One night, Elodie Silva McGuirk was having dinner at a restaurant in Claremont, when a school secretary in the next booth started talking to a colleague about a little boy who came to her office crying because his feet hurt.
Turns out his parents had folded his toes under so that he could fit into his shoes, which were obviously too small. He couldn’t concentrate in class because he was in obvious pain.
McGuirk asked the woman why she didn’t buy the little boy some shoes. The woman replied that there were hundreds of children at the school in the same situation and that she didn’t know where to begin.
That’s when a light bulb went off in McGuirk’s head. She decided to remedy the situation at that school by calling them to get the shoe sizes of kids in need. She then went back to her job as a financial aid coordinator at Harvey Mudd College and made a bulletin board where she asked for donations by putting up cards with the name of 40 children, along with their shoe sizes. Two days later, she had 40 pairs of shoes under her desk. Thus was born Shoes That Fit.
That was in 1992. Some 27 years later, Shoes That Fit, reportedly the largest national organization of its kind, provides 131,000 pairs of shoes to kids every year at 2,500 schools across the country.
The first year Shoes That Fit was in one school. The second year they were in five. By the third year they were in 11. The fourth year they were at 33 sites. When McGuirk left the college in 2003, Shoes That Fit was in 476 sites in 28 states.
Since the launch of Shoes That Fit, with the help of corporate sponsors, volunteer groups and individual donors, more than two million pairs of new shoes and other necessities, like socks and other clothing, have been raised and distributed to children in need across the country.
The purpose of the program is to make kids feel good about themselves.
Ramona Zepeda, Shoes That Fit’s donor relations and communications manager, said the organization’s mission is to tackle one of the most visible signs of poverty in America by giving kids in need new athletic shoes to attend school with dignity and joy prepared to learn, play and thrive.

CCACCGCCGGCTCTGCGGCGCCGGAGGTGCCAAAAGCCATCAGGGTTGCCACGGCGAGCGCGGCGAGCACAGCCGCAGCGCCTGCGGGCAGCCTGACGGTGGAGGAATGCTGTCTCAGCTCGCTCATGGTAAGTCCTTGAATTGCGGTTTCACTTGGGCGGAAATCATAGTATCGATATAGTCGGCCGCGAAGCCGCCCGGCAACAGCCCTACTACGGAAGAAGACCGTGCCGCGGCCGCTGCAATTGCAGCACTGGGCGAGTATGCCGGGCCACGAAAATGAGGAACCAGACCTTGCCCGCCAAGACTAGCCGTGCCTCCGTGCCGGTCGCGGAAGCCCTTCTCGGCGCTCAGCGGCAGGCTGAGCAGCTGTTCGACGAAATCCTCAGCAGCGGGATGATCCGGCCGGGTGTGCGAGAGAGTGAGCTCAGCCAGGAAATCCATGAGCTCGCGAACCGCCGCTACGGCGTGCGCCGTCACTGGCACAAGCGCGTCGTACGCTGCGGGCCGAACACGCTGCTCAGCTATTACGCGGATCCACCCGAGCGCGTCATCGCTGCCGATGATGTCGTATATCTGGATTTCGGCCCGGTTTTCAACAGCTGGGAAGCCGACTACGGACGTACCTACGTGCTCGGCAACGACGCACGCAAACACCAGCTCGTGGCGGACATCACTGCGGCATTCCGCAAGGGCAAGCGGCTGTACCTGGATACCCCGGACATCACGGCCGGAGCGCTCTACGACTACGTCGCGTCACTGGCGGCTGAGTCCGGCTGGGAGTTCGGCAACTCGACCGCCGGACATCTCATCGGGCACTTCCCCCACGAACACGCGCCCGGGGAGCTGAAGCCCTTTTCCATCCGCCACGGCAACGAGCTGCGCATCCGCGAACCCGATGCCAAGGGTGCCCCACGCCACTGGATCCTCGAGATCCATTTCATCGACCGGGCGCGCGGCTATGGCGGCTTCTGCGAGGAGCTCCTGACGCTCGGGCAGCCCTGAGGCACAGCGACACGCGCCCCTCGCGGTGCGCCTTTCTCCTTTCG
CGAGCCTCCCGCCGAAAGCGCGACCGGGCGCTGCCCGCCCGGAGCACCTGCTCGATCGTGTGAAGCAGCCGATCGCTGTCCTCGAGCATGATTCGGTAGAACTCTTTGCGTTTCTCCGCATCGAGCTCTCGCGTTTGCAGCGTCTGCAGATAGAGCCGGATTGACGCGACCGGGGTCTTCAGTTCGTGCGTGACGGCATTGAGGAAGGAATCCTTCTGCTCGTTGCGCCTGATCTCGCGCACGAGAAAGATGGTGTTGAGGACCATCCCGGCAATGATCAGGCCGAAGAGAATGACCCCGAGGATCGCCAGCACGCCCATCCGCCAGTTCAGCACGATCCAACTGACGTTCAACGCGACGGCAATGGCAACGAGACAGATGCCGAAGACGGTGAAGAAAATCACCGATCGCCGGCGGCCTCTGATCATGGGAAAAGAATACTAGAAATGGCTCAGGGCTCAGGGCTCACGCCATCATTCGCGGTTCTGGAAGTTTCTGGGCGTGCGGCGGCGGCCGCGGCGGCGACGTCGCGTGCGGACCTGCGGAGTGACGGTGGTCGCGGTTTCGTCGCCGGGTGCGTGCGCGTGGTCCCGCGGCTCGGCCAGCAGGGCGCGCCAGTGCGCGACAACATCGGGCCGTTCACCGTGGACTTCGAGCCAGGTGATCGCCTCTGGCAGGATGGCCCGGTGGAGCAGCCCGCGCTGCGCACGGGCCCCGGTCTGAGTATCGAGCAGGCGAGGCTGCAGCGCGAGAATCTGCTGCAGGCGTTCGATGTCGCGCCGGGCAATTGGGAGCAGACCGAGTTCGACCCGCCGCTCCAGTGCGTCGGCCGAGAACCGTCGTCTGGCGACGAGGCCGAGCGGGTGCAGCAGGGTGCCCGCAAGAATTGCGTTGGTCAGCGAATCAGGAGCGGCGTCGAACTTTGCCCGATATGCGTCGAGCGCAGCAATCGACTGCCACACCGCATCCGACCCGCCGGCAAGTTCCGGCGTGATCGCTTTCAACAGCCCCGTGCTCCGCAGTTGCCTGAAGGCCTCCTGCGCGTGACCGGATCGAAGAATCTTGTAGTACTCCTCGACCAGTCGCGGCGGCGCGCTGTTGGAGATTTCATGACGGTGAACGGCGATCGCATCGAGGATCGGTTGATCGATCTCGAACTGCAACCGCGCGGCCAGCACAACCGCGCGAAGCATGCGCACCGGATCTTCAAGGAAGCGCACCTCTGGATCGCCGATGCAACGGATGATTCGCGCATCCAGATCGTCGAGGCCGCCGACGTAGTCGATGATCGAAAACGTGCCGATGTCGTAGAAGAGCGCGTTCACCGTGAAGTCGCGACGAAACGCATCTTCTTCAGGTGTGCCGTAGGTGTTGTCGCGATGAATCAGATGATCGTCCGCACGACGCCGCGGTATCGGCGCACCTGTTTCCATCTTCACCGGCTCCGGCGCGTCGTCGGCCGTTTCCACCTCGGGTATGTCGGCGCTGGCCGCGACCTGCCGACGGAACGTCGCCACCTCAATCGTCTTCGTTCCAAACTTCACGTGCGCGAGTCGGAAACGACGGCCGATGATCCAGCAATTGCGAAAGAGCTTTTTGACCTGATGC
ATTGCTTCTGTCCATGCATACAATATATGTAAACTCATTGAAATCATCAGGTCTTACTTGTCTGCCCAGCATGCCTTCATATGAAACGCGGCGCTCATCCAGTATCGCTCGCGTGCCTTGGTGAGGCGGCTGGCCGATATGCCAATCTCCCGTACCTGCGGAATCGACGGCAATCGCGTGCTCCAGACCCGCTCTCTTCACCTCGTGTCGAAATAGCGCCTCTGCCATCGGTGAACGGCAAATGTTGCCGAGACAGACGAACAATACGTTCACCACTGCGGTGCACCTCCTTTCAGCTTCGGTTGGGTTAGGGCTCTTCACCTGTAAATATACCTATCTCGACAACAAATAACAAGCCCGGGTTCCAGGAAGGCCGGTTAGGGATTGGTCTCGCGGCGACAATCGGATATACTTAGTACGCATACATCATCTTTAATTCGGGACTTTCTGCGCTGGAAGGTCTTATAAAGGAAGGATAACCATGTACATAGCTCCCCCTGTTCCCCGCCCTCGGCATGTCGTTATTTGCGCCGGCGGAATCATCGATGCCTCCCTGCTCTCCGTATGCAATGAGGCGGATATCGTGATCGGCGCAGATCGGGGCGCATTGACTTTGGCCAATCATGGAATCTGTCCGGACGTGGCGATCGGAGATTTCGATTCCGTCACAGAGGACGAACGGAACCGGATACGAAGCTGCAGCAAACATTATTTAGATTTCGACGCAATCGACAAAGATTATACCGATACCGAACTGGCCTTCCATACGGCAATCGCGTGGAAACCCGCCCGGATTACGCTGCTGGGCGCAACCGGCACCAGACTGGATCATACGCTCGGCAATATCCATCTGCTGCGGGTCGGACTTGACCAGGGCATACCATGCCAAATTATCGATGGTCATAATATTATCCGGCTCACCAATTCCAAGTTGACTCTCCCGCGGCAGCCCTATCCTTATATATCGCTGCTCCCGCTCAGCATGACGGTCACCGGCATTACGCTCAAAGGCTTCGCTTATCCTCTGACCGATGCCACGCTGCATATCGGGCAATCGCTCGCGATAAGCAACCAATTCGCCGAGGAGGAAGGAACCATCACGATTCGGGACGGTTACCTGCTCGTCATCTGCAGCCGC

There is a quote by Christian Louboutin that co-signs that thought: “Shoes transform your body language and attitude. They lift you physically and emotionally.”
“As an adult, this is something you overlook,” Zepeda said. “Your shoe size doesn’t change. For us, it’s easy to go on Amazon and click to get new shoes. For kids, it’s harder. Their feet are always growing. It’s hard for parents when they have to keep paying for new shoes.”
Shoes That Fit, which provides shoes to kids up to the age of 18, is now a nationwide effort that helps thousands of schools across America. The Claremont-based organization, with the slogan “Every Child Deserves Them,” accepts no government funding and with more than 90% of its contributions going directly to school children through a network of volunteer-run local grassroots chapters, Shoes That Fit has become a life-changing organization.
Zepeda, who has been with the organization for about a year, said shoe deliveries to schools happen several times a year once they have accumulated enough supplies to distribute to every child in need.
“When we go to a school, the kids get so excited,” said Zepeda. “It’s eye-opening and heart-warming.”
According to Zepeda, schools are selected based on how many kids are on the free or reduced lunch program.
Once a school has been identified, the kids’ feet are measured by the school staff. Zepeda said they usually go up a half size because they know children’s feet will grow. The shoes are then ordered and brought to the school where they are arranged by size. Once the shoes arrive at the school, the kids that are in need are gathered.
“We try to get name brand shoes like FILA, Adidas, and Nike because those styles are current and fun,” Zepeda said.
If not everyone at the school is receiving new shoes, the organization doesn’t want any of the kids to feel left out — so those that are selected are usually sent to the gym.
In order to maintain each child’s dignity, Zepeda said the children are told “they have luckily been chosen to get a pair.”
“That helps with self-esteem,” Zepeda said. “It’s sad when you see kids wearing shoes that are inappropriate for playing, or are too small or are obvious hand-me-downs that are too big.”
Zepeda, 31, said some of the responses they’ve received from children pull at her heartstrings.
“I’ve heard kids say these are the comfiest shoes they’ve ever had,” she said. “Kids say things like, ‘These are for me?’ One little girl said, ‘Now I have my own personal shoes.’ Some of us take that for granted. This is a great opportunity to provide a real concrete need and boost self-esteem. We want the kids to know that they are noticed. We want them to know we see them.”
The shoes are donated through a variety of sources that include volunteer groups who buy shoes directly.
“Sometimes the shoes come from Nordstrom where we have our campaign in their stores,” Zepeda said.
Support is also received through Bombas Socks, Bed Bath & Beyond, the Los Angeles Police Department and the Dodgers Foundation.
Not all of the children receive shoes at school. Shoes That Fit has a warehouse in Claremont that serves kids year-round.
“Per year about 6,000 kids are given shoes at that location,” Zepeda said.
Currently, 48 states have a Shoes That Fit program, excluding Montana and New Hampshire.
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